Just how do you go about choosing the best bread for a low calorie diet? Which bread is best for weight loss? Calories count but there is so much more to keep in mind when purchasing bread. Aside from calories, you want to look for whole grains, dietary fiber, and bread that has not had too much sugar added. Are you purchasing the best bread for your weight loss success when you shop?
A while ago I wrote about the importance of whole grains for weight loss. If you are conscientious about including whole grains in your diet, you may not have found it difficult to include oatmeal or brown rice instead of white. But when it comes to whole wheat and bread it becomes quite a bit more complicated.
As a whole grain, whole wheat will provide you with a more complete array of nutrients than bread made with enriched all-purpose flour or bread flour (not whole grains). This means you will also be getting more dietary fiber because whole wheat is made from the bran as well as the germ of whole kernels of wheat. Bread flour and all-purpose flour are made from just the inner part of the wheat kernel (the germ).
WHY DOES THIS MATTER?
Knowing the difference between whole-wheat flour and bread flour or all-purpose flour makes it easier to understand why whole wheat is a better choice. What’s more is that you will also be less likely to be mislead by the term whole grains on a package label.
The presence of “whole grains” in bread means better nutrition. But the presence of simply “grains” does not automatically make a particular bread a good choice. Most bread is made from grains.
First of all, how many WHOLE grains are present? The Whole Grains Council suggests getting 48 grams of whole grains each day. However, scientists have not yet determined how many whole grains would be best. It’s also clear that some people need to avoid certain grains entirely (for example, those with gluten intolerance, celiac disease, or wheat allergy).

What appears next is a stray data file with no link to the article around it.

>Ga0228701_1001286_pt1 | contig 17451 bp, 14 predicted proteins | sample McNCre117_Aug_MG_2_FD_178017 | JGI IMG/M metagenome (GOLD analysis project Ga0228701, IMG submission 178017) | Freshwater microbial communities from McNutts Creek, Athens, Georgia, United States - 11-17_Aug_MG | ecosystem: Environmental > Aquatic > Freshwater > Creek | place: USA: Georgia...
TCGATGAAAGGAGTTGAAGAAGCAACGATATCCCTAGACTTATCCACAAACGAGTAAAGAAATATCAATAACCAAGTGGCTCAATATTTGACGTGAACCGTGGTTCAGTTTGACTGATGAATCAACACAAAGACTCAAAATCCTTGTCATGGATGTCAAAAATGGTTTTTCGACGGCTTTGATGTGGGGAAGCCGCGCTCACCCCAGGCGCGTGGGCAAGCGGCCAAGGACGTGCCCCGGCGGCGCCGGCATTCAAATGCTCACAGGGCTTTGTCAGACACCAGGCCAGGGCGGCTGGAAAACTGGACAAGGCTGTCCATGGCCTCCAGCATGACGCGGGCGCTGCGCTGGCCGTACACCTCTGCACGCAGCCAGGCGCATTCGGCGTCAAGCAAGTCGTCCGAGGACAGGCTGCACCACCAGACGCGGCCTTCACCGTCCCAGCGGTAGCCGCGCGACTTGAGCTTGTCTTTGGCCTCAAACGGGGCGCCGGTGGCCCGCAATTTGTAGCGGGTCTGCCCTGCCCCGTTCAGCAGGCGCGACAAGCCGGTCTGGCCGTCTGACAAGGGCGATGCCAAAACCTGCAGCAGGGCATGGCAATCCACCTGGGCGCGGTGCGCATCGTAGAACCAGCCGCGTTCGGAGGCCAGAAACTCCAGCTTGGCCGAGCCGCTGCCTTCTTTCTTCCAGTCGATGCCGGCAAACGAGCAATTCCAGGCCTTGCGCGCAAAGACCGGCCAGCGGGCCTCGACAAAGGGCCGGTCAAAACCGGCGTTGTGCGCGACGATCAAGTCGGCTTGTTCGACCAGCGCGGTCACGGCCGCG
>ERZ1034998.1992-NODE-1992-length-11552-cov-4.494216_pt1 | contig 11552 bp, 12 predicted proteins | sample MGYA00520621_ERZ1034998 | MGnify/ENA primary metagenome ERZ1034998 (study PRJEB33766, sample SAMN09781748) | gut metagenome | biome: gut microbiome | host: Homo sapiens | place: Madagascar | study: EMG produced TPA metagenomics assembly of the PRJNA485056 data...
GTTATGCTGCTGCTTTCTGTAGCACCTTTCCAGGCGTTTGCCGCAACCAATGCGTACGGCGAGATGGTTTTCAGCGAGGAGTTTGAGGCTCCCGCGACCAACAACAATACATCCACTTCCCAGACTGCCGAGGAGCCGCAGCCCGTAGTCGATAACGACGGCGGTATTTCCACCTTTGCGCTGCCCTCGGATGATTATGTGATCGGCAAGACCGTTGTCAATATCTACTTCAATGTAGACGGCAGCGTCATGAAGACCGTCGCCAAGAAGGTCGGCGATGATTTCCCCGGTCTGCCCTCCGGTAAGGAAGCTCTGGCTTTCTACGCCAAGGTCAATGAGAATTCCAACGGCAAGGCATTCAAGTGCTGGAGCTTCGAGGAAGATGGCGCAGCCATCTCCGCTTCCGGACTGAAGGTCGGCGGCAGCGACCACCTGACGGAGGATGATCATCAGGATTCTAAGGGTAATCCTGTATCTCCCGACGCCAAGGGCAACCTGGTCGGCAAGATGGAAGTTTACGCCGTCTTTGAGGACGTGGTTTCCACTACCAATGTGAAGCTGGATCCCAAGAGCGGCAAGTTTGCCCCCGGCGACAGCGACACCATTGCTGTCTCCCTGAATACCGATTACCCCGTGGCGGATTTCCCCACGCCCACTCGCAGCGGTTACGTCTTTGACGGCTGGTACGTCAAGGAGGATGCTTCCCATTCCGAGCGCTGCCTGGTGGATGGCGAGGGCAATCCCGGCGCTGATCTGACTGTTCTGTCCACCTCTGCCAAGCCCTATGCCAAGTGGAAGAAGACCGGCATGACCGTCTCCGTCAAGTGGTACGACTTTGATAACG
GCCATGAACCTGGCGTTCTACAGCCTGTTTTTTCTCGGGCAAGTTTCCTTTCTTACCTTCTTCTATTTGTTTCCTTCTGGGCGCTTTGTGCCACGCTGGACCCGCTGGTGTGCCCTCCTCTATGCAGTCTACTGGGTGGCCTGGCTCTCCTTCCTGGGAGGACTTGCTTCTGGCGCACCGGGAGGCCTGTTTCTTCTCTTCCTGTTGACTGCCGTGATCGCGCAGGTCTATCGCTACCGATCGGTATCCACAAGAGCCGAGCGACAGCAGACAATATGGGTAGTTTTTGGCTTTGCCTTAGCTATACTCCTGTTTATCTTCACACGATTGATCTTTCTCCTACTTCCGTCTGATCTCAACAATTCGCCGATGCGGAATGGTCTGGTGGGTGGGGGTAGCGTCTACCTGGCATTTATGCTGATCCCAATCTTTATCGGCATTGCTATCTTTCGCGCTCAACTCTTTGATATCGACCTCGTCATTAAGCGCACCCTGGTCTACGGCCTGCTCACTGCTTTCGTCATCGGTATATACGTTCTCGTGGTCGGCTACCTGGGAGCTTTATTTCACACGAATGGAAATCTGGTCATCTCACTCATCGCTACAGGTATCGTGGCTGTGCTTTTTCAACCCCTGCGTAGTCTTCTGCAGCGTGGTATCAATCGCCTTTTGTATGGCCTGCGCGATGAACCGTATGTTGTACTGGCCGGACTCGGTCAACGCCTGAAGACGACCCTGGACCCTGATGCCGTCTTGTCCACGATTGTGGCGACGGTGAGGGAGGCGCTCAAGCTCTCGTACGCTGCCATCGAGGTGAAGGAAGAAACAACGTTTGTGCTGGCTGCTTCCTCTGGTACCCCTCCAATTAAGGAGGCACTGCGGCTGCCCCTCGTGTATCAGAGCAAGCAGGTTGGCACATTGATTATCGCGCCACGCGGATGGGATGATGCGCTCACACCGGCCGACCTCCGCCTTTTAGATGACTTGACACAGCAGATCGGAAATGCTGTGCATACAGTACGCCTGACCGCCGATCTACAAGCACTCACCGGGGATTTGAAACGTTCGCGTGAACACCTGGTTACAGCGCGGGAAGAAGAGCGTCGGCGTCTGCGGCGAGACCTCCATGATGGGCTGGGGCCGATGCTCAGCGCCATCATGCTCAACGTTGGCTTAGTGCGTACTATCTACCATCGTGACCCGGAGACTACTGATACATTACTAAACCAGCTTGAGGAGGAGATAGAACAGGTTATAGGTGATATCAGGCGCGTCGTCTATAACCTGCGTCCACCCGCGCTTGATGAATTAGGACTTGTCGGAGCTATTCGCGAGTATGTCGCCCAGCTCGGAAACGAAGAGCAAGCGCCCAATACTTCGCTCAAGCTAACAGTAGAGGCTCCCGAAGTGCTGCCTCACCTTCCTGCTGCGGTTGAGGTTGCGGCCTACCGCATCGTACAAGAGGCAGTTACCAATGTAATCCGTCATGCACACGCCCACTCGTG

If you can eat wheat bread without health challenges then I recommend you seek bread with labels saying 100% whole wheat or 100% whole grain. The next best way is to look at the first ingredient in the list on the back of a package. If it lists a whole grain as the first ingredient then you will know you are getting a minimum of 50 percent whole grain by weight.
Something else to keep in mind is that whole grains and dietary fiber are not the one and the same. Eight grams of whole grain will generally have less than one gram of dietary fiber. (The recommended amount of dietary fiber for young women is 25 grams per day. For women over the age of 50, the recommendation is 21 grams per day.)
Finding a suitable whole wheat bread when grocery shopping is not easy. I often see package labels with misleading statements. These statements are included to get your attention but may or may not provide you with the information you need to make a good choice.
WHOLE WHEAT FLOUR AND BREAD MAKING
Wheat flour is the preferred choice for bread making because it is a good source of proteins that form gluten when mixed with liquids. The formation of gluten is necessary to provide the structure and elasticity of bread dough when making yeast leavened breads.
Evidently, flour can be milled from a variety of foods including corn, rice, beans (legumes), nuts, and even some fruits and vegetables. But not all flours contain the right kind of proteins to make the gluten necessary for leavened bread. For this reason wheat bread (both white and whole wheat) is by far the most commonly found bread on grocery store shelves in the United States.
Yeast breads made with primarily whole wheat will typically make heavier more compact bread than the bread made primarily from bread flour or all-purpose flour. In an effort to come up with a suitable compromise with respect to taste, texture, nutrition, and safety, commercially made bread is often a complex formulation of ingredients.
When you combine the difficulty of making leavened bread that remains shelf stable and fresh for a period of time with the need to provide reasonably good nutrition, you may begin to see why the formulation for commercial breads can be so complex. So what should you buy?
PURCHASING WHOLE WHEAT BREAD